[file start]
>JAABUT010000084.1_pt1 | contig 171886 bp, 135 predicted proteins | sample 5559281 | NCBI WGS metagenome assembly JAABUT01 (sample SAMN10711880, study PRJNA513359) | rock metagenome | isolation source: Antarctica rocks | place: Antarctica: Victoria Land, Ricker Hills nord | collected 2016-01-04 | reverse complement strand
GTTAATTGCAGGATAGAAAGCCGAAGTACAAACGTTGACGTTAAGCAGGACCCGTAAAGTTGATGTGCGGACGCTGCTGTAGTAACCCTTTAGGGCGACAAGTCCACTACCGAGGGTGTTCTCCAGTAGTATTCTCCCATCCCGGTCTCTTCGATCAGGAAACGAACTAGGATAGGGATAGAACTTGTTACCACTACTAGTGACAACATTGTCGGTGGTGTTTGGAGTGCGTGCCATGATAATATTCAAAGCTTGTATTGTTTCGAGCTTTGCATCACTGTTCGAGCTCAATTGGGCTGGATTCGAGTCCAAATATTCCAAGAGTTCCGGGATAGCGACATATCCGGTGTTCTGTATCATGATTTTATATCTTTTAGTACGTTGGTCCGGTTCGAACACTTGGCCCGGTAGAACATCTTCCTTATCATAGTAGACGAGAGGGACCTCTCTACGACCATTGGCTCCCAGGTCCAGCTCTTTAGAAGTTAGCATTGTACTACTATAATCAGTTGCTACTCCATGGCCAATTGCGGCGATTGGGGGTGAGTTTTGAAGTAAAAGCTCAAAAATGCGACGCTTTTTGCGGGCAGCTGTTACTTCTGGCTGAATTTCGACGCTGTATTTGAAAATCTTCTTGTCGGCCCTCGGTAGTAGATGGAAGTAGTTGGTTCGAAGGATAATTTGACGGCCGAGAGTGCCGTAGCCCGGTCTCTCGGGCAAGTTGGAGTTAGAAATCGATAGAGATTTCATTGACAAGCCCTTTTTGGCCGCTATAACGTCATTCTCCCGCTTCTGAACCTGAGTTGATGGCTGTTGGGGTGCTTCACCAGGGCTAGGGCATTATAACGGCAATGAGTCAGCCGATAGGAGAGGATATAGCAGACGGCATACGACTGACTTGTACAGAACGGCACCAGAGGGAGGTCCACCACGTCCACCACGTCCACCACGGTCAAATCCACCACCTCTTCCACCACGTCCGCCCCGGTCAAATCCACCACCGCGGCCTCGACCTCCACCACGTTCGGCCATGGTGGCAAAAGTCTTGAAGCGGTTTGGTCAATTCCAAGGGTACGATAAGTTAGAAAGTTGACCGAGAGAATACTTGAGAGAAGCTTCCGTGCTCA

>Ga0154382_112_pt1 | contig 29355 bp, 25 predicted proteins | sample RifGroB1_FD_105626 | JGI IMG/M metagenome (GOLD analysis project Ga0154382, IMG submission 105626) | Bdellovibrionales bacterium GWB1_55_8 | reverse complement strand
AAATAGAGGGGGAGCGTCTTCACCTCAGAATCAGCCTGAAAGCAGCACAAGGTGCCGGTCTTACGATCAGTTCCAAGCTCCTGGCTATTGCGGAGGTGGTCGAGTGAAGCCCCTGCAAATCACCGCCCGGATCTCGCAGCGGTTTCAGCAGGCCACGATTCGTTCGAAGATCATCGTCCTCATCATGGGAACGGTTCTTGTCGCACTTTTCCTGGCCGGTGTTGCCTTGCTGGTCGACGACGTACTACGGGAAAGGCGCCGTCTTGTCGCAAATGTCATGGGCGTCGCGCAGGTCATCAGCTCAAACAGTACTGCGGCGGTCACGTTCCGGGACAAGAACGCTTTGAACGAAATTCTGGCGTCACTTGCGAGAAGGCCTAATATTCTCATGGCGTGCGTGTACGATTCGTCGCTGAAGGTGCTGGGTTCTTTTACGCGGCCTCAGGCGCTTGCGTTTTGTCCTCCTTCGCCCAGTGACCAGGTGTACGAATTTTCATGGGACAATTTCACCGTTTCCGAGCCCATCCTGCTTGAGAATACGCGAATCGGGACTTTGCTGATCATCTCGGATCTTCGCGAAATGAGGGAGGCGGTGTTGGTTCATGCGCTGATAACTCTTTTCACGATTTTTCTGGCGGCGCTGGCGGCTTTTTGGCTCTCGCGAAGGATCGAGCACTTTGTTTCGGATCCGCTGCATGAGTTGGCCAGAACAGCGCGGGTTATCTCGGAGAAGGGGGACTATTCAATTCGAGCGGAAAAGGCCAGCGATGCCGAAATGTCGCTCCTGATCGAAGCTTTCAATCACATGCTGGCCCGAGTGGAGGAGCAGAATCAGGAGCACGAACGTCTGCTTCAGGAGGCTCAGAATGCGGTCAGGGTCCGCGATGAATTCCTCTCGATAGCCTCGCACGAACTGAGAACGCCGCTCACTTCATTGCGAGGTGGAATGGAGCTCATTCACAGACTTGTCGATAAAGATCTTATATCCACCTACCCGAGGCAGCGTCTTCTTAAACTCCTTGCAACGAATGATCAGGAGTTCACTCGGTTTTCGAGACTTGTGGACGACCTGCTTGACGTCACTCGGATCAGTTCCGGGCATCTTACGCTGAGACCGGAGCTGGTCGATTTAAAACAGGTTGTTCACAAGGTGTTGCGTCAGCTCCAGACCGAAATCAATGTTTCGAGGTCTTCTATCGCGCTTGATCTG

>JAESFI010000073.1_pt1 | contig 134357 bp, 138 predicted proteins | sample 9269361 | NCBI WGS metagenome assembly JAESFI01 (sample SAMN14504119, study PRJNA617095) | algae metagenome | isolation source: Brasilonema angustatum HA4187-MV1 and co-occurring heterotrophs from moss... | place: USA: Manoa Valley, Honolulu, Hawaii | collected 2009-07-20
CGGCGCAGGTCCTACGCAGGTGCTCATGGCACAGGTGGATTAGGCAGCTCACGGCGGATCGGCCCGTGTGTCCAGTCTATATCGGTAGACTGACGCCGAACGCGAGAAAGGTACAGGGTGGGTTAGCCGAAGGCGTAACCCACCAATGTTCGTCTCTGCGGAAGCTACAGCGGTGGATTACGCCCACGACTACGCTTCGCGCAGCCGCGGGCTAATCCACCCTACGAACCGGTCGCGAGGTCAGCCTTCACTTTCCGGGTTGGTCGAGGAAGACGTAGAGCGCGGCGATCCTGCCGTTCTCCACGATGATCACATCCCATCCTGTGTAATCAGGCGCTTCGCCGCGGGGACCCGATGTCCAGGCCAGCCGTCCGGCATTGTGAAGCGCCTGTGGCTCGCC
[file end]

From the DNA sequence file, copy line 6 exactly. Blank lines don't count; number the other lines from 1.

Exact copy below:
CGGCGCAGGTCCTACGCAGGTGCTCATGGCACAGGTGGATTAGGCAGCTCACGGCGGATCGGCCCGTGTGTCCAGTCTATATCGGTAGACTGACGCCGAACGCGAGAAAGGTACAGGGTGGGTTAGCCGAAGGCGTAACCCACCAATGTTCGTCTCTGCGGAAGCTACAGCGGTGGATTACGCCCACGACTACGCTTCGCGCAGCCGCGGGCTAATCCACCCTACGAACCGGTCGCGAGGTCAGCCTTCACTTTCCGGGTTGGTCGAGGAAGACGTAGAGCGCGGCGATCCTGCCGTTCTCCACGATGATCACATCCCATCCTGTGTAATCAGGCGCTTCGCCGCGGGGACCCGATGTCCAGGCCAGCCGTCCGGCATTGTGAAGCGCCTGTGGCTCGCC